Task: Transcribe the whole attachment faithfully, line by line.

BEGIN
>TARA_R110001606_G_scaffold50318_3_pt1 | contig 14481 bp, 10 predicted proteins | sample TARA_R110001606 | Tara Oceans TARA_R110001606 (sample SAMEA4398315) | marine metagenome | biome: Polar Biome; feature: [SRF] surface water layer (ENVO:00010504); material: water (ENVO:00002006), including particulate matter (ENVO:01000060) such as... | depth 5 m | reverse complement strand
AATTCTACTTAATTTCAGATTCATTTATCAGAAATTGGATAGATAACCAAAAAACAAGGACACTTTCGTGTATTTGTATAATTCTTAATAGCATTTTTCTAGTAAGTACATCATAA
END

>TARA_R110001606_G_scaffold50318_3_pt1 | contig 14481 bp, 10 predicted proteins | sample TARA_R110001606 | Tara Oceans TARA_R110001606 (sample SAMEA4398315) | marine metagenome | biome: Polar Biome; feature: [SRF] surface water layer (ENVO:00010504); material: water (ENVO:00002006), including particulate matter (ENVO:01000060) such as... | depth 5 m | reverse complement strand
AATTCTACTTAATTTCAGATTCATTTATCAGAAATTGGATAGATAACCAAAAAACAAGGACACTTTCGTGTATTTGTATAATTCTTAATAGCATTTTTCTAGTAAGTACATCATAA